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How Can You Prove Self-Defense if There Were No Other Witnesses to a Crime?

In Indiana, as in every state, the law recognizes that you have the right to self-defense. Indiana’s Stand Your Ground law states that a person may use reasonable force to defend themselves or another person from what the person reasonably believes to be the imminent use of unlawful force.

Taking this defense a step further, Indiana’s “Castle Doctrine” permits a person to use force against an illegal intruder in their home, even if there was no evidence that they reasonably believed the intruder would have physically injured them.

Therefore, you may be able to avoid an assault, battery, or even a murder conviction if you can show that you used force to protect yourself or another person from immediate and severe harm, or in defense of your property.

But what happens if no one else witnessed the incident? Can you still succeed on a self-defense claim?

Short answer– yes. It is possible to make a successful self-defense claim without eyewitnesses, although it’s more challenging. Let’s take a look at what’s involved.

Elements of a Self-Defense Claim

To win a self-defense claim, your attorney must prove that:

  • you somewhere that you had a right to be
  • you didn’t instigate, provoke, or participate willingly in the violence
  • you acted in reasonable fear of death or great bodily harm

Eye witness testimony is usually critical to proving the second and third elements. However, if no third parties were present, you will likely have to testify in your defense at trial, and your attorney will have to present other types of evidence to support your claim. For example, your attorney may recover evidence from surveillance videos, testimony from witnesses who were at the scene before or after the incident, or forensic evidence that supports your claim and shows that your actions were reasonable.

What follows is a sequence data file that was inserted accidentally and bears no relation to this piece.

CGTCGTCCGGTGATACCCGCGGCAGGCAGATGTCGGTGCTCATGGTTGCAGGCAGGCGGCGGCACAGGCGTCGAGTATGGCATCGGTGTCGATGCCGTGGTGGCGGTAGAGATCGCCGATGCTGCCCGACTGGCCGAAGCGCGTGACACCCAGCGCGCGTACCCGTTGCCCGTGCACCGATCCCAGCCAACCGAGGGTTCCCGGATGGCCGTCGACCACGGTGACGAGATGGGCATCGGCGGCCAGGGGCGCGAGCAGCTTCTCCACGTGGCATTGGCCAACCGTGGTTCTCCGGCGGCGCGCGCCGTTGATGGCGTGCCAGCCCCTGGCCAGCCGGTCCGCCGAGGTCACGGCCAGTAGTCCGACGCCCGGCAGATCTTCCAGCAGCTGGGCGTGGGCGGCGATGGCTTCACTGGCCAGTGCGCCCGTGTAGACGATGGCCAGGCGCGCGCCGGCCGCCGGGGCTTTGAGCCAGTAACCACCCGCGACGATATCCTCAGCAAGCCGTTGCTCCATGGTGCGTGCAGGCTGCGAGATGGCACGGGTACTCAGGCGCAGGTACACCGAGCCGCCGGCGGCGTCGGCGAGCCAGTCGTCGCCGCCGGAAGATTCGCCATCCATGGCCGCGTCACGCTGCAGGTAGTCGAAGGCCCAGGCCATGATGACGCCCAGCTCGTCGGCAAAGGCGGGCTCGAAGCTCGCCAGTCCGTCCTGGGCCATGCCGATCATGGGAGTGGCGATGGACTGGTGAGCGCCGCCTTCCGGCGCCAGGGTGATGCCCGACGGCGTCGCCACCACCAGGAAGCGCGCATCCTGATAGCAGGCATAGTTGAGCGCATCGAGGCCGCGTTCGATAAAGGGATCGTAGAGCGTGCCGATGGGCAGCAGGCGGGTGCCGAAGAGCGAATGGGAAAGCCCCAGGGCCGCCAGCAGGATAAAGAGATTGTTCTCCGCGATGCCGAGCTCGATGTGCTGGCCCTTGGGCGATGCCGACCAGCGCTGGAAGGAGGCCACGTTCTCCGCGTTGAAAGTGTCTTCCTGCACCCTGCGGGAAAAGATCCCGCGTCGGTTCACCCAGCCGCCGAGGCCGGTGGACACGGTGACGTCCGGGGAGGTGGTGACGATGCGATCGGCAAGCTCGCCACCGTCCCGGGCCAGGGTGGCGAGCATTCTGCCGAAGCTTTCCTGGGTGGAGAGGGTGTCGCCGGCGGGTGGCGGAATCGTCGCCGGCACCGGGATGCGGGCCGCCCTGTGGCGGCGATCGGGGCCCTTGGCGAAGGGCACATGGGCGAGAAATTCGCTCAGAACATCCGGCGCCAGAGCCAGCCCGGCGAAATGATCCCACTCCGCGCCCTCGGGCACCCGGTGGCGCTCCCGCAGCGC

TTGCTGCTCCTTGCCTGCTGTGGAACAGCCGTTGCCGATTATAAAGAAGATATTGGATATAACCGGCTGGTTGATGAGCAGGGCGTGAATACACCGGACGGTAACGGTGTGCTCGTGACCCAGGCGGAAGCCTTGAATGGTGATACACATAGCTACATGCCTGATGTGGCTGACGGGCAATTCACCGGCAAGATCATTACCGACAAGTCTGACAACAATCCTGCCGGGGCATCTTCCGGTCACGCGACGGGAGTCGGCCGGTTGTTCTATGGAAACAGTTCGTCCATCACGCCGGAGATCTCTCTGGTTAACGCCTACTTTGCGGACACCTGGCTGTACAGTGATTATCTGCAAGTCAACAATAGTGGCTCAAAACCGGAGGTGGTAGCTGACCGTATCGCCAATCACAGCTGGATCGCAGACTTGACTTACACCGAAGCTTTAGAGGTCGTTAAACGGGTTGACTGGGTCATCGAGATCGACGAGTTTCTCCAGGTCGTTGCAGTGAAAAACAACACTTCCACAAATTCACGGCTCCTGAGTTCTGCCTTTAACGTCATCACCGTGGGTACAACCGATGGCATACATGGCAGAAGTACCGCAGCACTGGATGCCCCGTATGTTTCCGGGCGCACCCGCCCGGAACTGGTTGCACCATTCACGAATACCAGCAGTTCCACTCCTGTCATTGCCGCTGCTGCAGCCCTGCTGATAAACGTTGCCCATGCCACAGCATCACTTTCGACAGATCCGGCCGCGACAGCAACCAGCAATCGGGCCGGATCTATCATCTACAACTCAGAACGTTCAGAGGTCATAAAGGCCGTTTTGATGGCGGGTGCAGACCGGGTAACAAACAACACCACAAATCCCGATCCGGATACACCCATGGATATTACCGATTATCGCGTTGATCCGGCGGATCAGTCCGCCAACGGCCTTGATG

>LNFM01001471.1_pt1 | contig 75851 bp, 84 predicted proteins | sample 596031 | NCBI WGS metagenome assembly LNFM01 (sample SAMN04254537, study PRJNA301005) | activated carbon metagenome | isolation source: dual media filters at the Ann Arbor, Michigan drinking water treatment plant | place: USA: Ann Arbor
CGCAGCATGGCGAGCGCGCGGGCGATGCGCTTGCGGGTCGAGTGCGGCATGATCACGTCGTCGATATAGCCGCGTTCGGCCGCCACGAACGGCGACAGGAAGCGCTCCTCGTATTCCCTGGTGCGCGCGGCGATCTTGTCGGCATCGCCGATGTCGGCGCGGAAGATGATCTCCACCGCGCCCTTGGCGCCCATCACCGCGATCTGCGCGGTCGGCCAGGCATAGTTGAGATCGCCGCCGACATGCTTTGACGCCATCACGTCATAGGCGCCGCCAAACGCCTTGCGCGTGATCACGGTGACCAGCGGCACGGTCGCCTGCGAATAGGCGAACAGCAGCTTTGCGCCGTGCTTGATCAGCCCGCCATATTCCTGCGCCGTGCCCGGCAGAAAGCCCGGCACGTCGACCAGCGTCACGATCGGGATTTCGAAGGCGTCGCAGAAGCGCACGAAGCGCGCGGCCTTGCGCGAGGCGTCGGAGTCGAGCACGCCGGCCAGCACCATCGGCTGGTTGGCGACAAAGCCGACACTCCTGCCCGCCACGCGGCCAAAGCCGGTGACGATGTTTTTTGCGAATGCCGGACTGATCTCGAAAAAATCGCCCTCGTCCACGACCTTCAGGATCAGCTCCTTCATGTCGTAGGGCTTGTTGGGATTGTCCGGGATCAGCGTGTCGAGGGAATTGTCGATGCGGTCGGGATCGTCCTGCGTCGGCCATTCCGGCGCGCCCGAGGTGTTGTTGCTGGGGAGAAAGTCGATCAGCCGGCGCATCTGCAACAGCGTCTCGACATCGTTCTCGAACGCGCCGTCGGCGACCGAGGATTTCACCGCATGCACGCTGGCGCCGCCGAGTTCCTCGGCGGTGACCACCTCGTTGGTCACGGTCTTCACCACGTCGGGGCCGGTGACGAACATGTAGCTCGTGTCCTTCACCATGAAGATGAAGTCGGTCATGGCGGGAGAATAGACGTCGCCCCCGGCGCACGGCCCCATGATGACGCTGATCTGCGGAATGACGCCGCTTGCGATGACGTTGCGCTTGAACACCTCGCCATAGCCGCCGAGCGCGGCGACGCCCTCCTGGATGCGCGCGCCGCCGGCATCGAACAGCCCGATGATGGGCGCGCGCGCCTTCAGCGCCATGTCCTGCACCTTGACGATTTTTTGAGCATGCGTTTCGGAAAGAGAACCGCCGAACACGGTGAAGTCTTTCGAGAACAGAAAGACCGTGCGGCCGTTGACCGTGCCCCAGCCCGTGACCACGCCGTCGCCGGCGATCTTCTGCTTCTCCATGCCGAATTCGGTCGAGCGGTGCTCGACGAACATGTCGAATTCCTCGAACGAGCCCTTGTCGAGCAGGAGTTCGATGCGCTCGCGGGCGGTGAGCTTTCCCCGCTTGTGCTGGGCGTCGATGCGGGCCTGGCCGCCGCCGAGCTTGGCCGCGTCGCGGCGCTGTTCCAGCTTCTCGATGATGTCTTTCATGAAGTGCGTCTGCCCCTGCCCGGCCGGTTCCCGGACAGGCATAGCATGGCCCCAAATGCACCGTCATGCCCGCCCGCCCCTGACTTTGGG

If your attorney can provide sufficient evidence to supports your self-defense claim, the State then has the burden of disproving one of these elements beyond a reasonable doubt. They may also argue that you were committing a crime when the incident occurred or trying to make a getaway from a crime scene. Indiana law does not recognize a self-defense claim under such circumstances.

If you have been arrested for a criminal offense in Indiana but acted in self-defense, contact the criminal defense lawyers of Razumich & Associates right away. We stand ready to fight for your rights.

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